Sara explained that the community is quite demonstrably healthy and that we need only look at the frequent collaboration videos created by one or more partners to leverage each other’s audience to see this. “That’s an indication to me that the community is alive, thriving and supportive.”
But in order to collaborate and actively add more value to your content by using the creator space, you need to have a minimum of 5,000 subscribers. Doesn’t this suggest precisely the kind of elitism that the old YouTube community were so passionately against? “We could probably do a better job in terms of being more transparent about the resources and the opportunities that we provide partners.” Explained Sara, “the reason why we enforce 5,000 subscribers is we want partners and creators to showcase a certain commitment to the platform. You need to have demonstrated that you’re actually willing to engage.”
And what of the changes to features that were so fundamental to the older generation of YouTube content creators, such as video responses, anonymous commenting and the now defunct YouTube Slogan “Broadcast Yourself”? “First of all people have a hard time to adapt to change in general, hence when you take away something people are used to for a long time there’s always a reaction to it and sometimes it’s just a perception that you’ve taken something very important away from them. But in the instance of the video responses, it was actually one of the least used features from creators and users — so there was a lot of uproar but in reality it wasn’t used that much.”
A small percentage of users might not sound like much but when it apparently maintained something so crucial i.e. the ability to communicate with other video bloggers in a direct manner, it seems a shame to remove it. Its unofficial replacement, it was suggested, was the new comment system, “We removed video responses but we subsequently followed with the new commenting system. Arguably, the initial launch wasn’t executed very well, but the intent is to gain a lot more transparency and to provide both users and creators the ability to interact in a different matter”. Sara also explained that the logo had to change in order to “represent the variety of voices YouTube now hosts.”
But what of the “death” of the old style of video blogging and the community that went with it? Does YouTube see these early adopters as pioneers and do they feel they have abandoned them? “They definitely created it. They were definitely pioneers. This developed organically. YouTube as a platform with the characteristics it has, the commenting system, the ability to interact with audience, the simplicity of uploading videos, all this obviously enabled them to facilitate it, but it definitely is something that developed without us having any sort of intervention. Maybe the individuals that you spoke to are no longer as successful as they used to be, but vlogging is still very core to YouTube.”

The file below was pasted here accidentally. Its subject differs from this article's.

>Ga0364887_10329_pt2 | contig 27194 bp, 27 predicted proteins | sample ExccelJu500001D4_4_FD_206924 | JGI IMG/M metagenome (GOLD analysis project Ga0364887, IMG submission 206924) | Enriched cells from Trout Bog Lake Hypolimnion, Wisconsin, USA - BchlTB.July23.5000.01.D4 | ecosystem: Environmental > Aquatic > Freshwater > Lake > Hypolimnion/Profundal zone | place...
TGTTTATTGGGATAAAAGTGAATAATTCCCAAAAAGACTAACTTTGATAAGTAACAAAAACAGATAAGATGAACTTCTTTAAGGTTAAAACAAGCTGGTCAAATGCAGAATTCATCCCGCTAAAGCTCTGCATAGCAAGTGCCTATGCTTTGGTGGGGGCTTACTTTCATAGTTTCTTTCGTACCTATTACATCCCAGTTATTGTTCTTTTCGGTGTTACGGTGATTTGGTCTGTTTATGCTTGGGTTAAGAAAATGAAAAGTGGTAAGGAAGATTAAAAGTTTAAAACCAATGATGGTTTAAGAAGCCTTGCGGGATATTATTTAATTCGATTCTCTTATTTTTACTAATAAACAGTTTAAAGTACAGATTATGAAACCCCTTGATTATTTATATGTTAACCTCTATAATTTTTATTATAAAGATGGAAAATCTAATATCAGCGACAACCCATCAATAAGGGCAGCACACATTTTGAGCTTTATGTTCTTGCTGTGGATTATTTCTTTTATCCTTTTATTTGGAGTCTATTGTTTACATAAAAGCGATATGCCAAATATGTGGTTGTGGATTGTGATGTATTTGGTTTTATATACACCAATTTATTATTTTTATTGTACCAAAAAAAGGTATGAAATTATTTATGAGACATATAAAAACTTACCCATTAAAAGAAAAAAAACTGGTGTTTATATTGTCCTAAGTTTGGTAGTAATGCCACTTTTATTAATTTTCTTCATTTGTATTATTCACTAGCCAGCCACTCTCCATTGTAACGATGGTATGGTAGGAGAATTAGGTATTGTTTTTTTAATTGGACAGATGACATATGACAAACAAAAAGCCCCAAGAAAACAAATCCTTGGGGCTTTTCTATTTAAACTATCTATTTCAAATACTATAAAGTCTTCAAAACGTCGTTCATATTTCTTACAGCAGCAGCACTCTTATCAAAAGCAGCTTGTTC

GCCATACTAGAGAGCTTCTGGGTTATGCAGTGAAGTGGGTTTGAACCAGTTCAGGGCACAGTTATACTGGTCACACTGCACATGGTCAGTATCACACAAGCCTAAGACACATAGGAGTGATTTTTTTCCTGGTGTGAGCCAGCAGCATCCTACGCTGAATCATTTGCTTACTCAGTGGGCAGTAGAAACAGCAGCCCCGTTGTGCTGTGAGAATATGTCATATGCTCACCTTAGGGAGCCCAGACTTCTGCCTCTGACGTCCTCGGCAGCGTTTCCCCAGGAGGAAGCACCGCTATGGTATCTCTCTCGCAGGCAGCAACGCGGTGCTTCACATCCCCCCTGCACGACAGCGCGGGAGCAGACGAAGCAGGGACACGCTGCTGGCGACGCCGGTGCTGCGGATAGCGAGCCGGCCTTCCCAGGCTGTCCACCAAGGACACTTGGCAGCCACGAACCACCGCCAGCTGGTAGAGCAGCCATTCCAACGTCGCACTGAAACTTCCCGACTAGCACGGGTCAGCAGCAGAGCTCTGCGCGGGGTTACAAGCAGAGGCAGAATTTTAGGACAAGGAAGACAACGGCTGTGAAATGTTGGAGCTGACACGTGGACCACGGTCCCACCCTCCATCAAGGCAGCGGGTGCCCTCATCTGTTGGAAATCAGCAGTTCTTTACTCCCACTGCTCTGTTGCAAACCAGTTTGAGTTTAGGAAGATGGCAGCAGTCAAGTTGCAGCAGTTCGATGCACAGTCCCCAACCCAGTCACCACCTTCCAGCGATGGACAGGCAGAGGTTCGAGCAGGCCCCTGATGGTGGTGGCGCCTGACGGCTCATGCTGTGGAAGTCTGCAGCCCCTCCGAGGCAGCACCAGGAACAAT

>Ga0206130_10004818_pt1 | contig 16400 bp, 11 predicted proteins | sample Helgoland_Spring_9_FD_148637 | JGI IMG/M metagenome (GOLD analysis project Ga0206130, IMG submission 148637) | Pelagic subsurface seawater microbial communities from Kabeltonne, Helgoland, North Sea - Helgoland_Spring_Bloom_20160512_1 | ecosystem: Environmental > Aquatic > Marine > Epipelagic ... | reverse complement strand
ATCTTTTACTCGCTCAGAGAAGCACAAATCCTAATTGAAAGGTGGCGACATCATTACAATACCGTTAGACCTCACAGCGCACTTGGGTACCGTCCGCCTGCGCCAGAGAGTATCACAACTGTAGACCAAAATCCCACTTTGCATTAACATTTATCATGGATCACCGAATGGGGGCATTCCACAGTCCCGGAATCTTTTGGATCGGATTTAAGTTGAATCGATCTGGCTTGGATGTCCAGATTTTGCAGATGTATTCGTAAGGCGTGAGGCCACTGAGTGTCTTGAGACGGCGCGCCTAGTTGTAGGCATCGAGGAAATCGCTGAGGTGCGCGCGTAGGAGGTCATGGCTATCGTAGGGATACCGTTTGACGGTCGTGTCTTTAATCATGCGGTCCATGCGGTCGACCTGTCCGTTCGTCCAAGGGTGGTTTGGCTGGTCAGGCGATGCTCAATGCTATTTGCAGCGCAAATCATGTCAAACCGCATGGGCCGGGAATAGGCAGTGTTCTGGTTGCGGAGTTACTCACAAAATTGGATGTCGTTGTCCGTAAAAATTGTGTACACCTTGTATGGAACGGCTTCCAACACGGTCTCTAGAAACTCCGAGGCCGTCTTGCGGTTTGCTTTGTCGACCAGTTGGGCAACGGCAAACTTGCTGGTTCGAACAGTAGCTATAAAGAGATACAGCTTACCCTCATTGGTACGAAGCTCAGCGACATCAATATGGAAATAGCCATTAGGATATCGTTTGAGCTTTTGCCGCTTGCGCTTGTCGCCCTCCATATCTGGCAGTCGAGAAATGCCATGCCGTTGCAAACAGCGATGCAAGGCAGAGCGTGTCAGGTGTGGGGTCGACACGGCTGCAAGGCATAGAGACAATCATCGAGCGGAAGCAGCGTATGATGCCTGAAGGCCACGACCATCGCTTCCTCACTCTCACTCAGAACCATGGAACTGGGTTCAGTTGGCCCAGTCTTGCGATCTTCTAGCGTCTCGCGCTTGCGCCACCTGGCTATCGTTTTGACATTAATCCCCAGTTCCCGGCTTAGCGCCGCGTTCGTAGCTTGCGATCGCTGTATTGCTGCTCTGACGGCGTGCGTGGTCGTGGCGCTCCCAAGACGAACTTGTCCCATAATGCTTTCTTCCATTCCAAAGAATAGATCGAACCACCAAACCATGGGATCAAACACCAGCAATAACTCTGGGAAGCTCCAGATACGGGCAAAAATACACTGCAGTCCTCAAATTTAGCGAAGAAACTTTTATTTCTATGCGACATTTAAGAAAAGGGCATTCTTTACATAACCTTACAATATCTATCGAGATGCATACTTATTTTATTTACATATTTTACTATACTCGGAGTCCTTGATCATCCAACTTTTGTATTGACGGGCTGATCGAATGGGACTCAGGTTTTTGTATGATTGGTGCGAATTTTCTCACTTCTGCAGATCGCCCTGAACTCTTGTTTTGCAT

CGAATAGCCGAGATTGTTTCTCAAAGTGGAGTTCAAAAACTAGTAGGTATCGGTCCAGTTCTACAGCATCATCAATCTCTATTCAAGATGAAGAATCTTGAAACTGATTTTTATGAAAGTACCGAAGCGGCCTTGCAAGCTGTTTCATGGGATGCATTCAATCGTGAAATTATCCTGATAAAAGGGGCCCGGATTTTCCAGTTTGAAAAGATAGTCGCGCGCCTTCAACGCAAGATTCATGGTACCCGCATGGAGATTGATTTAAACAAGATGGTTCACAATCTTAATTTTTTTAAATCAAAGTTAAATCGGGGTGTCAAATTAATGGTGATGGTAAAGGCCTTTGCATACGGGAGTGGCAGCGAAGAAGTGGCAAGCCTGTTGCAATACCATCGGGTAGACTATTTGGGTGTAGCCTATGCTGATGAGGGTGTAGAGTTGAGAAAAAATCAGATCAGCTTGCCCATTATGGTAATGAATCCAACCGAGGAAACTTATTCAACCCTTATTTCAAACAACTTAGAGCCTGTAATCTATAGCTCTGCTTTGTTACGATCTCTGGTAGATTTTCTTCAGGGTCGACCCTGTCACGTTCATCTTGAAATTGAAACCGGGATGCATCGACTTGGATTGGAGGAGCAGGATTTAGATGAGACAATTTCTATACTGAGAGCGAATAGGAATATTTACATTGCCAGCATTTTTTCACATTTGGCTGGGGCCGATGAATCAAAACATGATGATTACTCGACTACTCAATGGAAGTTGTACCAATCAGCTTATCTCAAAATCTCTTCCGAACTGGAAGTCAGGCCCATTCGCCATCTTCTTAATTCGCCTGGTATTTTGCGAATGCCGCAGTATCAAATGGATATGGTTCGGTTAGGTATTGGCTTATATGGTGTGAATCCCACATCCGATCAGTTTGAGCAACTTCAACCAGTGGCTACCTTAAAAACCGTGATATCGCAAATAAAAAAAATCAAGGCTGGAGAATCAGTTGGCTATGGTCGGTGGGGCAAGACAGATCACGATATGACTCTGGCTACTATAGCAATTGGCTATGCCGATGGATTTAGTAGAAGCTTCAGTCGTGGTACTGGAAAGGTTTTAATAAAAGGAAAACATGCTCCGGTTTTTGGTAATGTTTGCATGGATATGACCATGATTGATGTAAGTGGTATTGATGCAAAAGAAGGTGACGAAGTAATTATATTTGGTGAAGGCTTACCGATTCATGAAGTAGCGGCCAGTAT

“In terms of not recognising the pioneers, as you put it,” said Sara, as our meeting concluded, “I think the recognition is the fact that these formats that they pioneered are becoming increasingly successful on YouTube and continue to be successful. If they want to continue engaging with the platform, the opportunity is there for them, it’s still there.”
Vlogging is now without question a business first and a hobby second. There is nothing wrong with this and it’s crucial to highlight that there were countless members of the old community who don’t feel rejected and went on to huge success within the evolving framework, such as Charlie McDonnell,Philip DeFranco or Natalie Tran. But what happened to the intimacy? To the “DIY” feel of seven years ago and to the feeling that any dorky, lonely kid could pick up a camera and engage with a community of thousands? There’s still a place for that, says Google, but that’s not where the money is and money — it seems — comes first.
It remains true then, that many of early YouTubers who were once famous and core members of a significant online community were undoubtedly pioneers of a new medium. They made the bizarre notion of video blogging acceptable by simply being regular people who made mistakes and shared intimate moments of their lives with whomever cared to listen. YouTube was never originally designed for the community that appropriated it, a community whose success was partly responsible for its own undoing, paving the way for what is now a well refined and lucrative business. Left behind is the husk of a once substantial and influential collective; those who normalised what is now successfully monetised have since been thrown on the scrapheap — their methods old, outdated, clunky, ineffective — and there’s something terribly sad about them all becoming quite so resolutely irrelevant.